I’ve been sent a book by Thames & Hudson that I think is worth putting on here. The (slightly contentious) title is Scripts: Elegant Lettering from Design’s Golden Age*, and shows the collection by the authors, Steven Heller and Louise Fili, of handbills, flyers, posters, photos of signs, type samples, you name it, as long as it’s got script lettering or type on it. I’ve linked to a few big online collections of ephemera before, but never seen one in book form before. The photos are clear and detailed, and while I regret some (all) of the arty cropping, it’s a pretty good resource if you want to research scripts. The collection is broken down by country of origin (rather than by era or style, say) so there are chapters for French, British, German, Italian and American scripts. Thankfully, each chapter has at the end a listing of the origins of each of the pictured pieces, which provides some much needed context; however, I think I’d prefer to have had each image captioned, even if that might have reduced the impact of some of the spreads. A personal preference, I think; your mileage may vary. It’s definitely a book to enjoy browsing through, which is what I’ve been doing, funnily enough.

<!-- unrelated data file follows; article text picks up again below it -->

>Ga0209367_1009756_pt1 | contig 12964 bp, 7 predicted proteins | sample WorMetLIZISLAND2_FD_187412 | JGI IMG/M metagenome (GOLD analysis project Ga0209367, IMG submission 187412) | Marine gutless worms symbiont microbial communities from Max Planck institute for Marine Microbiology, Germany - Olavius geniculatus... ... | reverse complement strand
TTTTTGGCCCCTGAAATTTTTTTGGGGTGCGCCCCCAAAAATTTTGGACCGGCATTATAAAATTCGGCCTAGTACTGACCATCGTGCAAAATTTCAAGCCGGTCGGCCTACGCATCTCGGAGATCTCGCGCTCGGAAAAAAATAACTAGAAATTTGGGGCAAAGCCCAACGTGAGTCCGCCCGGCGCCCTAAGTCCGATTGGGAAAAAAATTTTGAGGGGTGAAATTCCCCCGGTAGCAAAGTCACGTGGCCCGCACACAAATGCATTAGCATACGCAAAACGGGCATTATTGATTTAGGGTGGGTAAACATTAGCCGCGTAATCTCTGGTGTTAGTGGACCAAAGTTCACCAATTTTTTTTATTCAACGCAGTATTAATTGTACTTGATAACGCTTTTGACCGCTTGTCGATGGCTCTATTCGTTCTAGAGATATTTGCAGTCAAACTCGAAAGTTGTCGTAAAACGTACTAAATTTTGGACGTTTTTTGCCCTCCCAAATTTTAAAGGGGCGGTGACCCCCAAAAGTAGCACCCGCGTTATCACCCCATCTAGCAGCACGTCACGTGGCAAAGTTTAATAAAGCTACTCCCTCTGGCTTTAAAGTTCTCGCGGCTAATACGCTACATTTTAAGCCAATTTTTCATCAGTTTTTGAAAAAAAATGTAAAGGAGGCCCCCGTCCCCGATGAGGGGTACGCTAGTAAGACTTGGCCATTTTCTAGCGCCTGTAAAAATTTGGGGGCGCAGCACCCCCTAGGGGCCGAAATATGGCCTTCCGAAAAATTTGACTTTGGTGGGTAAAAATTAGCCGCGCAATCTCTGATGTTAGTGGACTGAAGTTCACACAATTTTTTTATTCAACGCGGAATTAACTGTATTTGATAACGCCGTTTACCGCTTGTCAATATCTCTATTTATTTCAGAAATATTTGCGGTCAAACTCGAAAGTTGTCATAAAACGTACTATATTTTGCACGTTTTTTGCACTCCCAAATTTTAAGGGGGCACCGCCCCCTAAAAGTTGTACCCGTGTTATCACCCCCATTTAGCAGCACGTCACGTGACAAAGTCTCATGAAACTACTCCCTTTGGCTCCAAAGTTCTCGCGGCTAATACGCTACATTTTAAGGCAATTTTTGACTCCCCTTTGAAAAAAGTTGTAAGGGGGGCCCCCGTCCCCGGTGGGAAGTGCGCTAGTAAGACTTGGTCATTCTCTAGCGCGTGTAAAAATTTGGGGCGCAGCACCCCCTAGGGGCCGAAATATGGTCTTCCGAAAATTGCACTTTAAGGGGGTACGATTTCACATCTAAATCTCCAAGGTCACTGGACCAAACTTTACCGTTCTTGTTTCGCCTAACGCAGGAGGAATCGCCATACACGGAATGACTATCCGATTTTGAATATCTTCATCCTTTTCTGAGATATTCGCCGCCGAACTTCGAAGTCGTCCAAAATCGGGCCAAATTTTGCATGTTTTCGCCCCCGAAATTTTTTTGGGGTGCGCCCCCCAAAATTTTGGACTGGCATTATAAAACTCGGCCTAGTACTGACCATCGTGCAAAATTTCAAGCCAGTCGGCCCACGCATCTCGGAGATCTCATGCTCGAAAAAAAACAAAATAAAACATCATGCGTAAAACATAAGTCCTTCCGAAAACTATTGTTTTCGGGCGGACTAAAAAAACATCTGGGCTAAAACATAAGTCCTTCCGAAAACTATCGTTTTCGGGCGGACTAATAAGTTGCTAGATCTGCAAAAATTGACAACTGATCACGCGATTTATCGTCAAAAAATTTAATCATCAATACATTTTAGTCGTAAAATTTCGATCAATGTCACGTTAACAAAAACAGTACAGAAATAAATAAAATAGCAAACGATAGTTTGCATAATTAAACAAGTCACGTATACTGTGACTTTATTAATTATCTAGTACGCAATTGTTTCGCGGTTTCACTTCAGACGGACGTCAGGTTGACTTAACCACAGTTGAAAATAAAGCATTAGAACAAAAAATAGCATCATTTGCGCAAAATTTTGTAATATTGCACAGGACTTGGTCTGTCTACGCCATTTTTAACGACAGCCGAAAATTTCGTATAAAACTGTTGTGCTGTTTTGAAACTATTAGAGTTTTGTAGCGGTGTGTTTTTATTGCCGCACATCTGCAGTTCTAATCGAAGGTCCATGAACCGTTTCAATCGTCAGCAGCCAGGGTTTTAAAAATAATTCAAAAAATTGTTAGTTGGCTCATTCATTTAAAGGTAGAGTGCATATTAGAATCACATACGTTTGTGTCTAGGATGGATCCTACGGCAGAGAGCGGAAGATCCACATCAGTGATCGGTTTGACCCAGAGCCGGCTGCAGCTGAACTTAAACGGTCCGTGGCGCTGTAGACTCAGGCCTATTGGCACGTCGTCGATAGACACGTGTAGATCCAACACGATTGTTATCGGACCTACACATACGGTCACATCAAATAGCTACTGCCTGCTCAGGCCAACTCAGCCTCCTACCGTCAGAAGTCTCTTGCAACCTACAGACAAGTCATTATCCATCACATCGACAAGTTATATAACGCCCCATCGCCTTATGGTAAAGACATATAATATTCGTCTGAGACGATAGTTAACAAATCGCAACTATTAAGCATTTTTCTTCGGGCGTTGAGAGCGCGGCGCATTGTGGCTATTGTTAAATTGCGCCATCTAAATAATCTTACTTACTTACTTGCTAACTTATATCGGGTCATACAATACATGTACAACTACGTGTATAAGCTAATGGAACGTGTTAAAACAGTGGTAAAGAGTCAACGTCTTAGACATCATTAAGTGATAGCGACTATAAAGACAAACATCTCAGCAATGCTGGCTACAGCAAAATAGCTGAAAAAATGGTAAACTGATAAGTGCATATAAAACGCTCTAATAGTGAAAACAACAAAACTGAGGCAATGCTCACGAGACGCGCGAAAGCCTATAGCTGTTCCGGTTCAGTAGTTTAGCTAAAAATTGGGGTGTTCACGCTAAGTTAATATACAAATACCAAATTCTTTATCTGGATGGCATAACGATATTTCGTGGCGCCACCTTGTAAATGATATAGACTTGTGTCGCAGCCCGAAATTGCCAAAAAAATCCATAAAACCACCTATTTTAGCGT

Interestingly, the book design is by Jessica Hische — I immediately thought of her lettering when I saw the cover, above left.
* Contentious? It’s that ‘Golden Age’ bit. What are we in now? I can endorse the book, if not the title. And no, I’m not being paid for this post.